NAG – Nagged to Death

The extreme music well of Norway is so much deeper than black metal and the kvlt krew that follow it so adamantly. Since this summer, Heavy Blog has covered hardcore,

6 years ago

The extreme music well of Norway is so much deeper than black metal and the kvlt krew that follow it so adamantly. Since this summer, Heavy Blog has covered hardcore, post-metal, and grind bands from the frozen Northern country, eschewing the typically glum and grim corpse-painted faces of lo-fi blast beating black metal in favour of regular folks in regular clothes playing not so regular music. NAG don’t belong in bullet belts and clown makeup, the trio instead more home in Canadian tuxedos covered in rips, tears, and punk band patches. New record Nagged To Death gets a little bit blackened, but is first and foremost a hardcore record with the indelible stench of crust bubbling on the surface.

Some will piss and moan that Nagged To Death isn’t really hardcore and isn’t really crust, but sits gingerly on the fence between the two. Imagine being that much of a shitebag though? “Sigh” opens proceedings with a straightforward riff with ringing out chords, backed by a d-beat punchy enough to turn an MMA fighter’s jaw into dust; throw Trap Them, Baptists, and Red Fang into the ring together and the ensuing violence would sound a lot like this.

“Dumb Little Life”, the title track, and “Sorry” all follow the same pattern, tumbling along with high tempo black’n’roll beats and simple, stabbing riffs, the simplicity of which does become fairly apparent as these tracks begin to blur into one another. There’s little wrong with them, save for their predictability. Each one has a combination of the three members (and several layers of studio magic on the vocal tracks) shouting out the name of the track. It’s caveman metal, but without the destructive, tight as a midge’s bunghole riffing.

The highlights of Nagged To Death are easily the tracks that feature the gutter punk choir, to use a term. “Black Wizards” is a pretty two-tone track until it’s final moments when the haunting choral vocals come steaming into play. Similarly, “Rainbow Children” becomes a far more interesting number when this technique is used again. “No Rest For The Blessed” is the most complete track from NAG to date – over two LPs – and stands out basically because it has a beginning, middle, and end. The picked out chords that close the track follow a track that is more devastating in the d-beating mayhem because it doesn’t just pop the whole time. There’s room for the vocals to fill the echo chamber and swell violently before crashing back into the familiar punky riffs. The record would be much more entertaining if these avenues were visited more frequently.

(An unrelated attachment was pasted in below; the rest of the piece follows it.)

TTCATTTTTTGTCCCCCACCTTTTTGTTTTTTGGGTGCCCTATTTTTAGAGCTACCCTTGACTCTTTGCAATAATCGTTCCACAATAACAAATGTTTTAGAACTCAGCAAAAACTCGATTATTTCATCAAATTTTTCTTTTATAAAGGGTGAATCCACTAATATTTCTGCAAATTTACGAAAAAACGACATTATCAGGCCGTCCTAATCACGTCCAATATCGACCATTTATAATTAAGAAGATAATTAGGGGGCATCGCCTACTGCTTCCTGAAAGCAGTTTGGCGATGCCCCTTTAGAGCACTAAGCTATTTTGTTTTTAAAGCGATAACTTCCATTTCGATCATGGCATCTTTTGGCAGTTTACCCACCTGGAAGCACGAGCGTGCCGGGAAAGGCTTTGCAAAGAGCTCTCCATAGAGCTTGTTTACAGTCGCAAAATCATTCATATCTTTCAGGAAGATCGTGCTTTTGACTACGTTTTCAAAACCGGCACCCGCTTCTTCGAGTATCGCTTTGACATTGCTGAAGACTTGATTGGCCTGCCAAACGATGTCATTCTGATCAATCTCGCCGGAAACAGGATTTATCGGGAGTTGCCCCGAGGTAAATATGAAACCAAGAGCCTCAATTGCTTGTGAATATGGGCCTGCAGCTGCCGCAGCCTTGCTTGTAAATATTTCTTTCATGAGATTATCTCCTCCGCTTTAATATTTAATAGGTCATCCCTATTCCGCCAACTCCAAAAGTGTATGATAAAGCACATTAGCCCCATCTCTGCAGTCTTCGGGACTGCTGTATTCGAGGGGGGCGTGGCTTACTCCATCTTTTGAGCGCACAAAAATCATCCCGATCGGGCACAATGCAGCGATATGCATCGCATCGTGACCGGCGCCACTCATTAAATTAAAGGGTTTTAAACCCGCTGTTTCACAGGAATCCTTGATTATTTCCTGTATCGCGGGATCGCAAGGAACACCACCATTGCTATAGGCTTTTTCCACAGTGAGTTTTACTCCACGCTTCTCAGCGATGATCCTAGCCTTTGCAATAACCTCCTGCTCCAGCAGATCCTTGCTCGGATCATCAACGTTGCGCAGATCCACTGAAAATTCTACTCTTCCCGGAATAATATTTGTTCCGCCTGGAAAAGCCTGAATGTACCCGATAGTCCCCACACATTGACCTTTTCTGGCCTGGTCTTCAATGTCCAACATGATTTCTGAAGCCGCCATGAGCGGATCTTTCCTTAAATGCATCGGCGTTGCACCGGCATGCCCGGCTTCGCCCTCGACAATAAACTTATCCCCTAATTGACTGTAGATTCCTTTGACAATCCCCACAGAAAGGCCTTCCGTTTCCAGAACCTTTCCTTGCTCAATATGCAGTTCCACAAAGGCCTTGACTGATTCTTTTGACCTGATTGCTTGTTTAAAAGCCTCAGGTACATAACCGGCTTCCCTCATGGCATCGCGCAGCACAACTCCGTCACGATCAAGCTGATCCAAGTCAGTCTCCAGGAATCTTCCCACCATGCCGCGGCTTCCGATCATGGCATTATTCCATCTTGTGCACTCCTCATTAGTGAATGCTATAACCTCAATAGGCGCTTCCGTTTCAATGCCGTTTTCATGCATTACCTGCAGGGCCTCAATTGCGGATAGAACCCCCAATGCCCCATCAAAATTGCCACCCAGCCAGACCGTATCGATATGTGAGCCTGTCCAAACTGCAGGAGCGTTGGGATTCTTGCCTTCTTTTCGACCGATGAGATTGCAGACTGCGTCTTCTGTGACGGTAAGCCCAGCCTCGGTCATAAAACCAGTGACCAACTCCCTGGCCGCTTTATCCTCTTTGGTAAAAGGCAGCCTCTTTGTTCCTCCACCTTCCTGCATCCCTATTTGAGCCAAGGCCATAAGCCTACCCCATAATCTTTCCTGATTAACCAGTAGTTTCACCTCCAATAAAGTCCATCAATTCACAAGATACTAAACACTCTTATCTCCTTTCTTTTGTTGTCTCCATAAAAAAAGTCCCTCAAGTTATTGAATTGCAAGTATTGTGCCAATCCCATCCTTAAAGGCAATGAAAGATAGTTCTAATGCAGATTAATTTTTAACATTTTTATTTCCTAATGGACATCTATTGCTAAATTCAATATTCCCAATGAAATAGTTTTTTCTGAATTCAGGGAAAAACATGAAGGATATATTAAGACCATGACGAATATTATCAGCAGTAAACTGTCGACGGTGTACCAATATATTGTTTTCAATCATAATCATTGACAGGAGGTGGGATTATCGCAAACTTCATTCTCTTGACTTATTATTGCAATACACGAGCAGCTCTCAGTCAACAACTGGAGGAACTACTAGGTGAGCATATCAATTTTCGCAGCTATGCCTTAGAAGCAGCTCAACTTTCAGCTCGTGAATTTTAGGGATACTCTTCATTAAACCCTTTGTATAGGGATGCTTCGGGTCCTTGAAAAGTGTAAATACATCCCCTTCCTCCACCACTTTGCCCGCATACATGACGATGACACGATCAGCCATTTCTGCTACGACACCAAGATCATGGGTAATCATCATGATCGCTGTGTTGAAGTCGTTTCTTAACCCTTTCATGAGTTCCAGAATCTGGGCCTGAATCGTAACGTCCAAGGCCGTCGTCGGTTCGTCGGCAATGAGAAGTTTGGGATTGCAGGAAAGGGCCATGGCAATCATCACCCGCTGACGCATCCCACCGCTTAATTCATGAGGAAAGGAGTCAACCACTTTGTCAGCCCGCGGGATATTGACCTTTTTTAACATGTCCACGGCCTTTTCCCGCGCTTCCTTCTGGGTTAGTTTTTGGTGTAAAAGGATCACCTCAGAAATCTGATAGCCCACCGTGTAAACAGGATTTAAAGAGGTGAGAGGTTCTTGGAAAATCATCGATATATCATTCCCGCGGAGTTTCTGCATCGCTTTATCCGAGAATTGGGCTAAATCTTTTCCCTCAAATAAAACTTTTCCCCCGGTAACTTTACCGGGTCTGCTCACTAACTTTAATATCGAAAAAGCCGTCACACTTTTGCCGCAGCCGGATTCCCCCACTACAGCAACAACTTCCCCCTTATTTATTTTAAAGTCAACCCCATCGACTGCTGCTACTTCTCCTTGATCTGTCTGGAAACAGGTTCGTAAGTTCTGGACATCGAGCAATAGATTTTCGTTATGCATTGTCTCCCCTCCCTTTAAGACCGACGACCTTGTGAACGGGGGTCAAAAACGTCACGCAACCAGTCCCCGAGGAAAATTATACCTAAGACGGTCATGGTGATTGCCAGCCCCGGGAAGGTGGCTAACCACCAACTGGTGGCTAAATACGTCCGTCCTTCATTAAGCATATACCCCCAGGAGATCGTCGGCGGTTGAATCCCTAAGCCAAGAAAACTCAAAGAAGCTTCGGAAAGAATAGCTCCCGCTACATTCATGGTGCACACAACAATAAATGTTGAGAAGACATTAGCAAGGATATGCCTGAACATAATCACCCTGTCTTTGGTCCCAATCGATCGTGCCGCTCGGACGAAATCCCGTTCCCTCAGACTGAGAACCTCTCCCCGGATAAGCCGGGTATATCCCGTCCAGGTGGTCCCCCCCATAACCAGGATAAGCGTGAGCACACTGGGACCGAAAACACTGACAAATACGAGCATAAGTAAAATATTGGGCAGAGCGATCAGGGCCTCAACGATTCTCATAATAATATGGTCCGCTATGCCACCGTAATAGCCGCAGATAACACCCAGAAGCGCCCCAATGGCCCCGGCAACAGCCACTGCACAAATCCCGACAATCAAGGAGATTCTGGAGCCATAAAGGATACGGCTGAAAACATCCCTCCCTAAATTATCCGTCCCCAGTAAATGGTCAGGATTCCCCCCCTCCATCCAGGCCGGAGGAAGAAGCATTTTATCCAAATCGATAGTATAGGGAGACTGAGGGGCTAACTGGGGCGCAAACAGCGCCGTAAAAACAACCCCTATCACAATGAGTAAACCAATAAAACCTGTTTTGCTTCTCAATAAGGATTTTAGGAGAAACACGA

Bizarrely, a record so rooted in the crust sound is at it’s most pleasing when it’s furthest away from the scuzz and festering rot of the genre. Nagged To Death is full of chest-beating overdriven punk anthems with repeated, belted out lines and crowd-pleasing riffs, for sure, it’s just far more enjoyable when NAG are playing with traditional metal aspects and slowing things down. This is a record that will conflict the crusties who want everything fast all the time, just as it will prick up the ears of anyone bold enough to give this a go – especially if it’s their d-beat cherry being popped. The mould is pretty rigid on this one and the few blemishes or imperfections never really spoil the fun. It’s just eight to ten minutes too long/has eight to ten minutes of d-beats too many.

Nagged to Death is available now via Fysisk Format.

Matt MacLennan

Published 6 years ago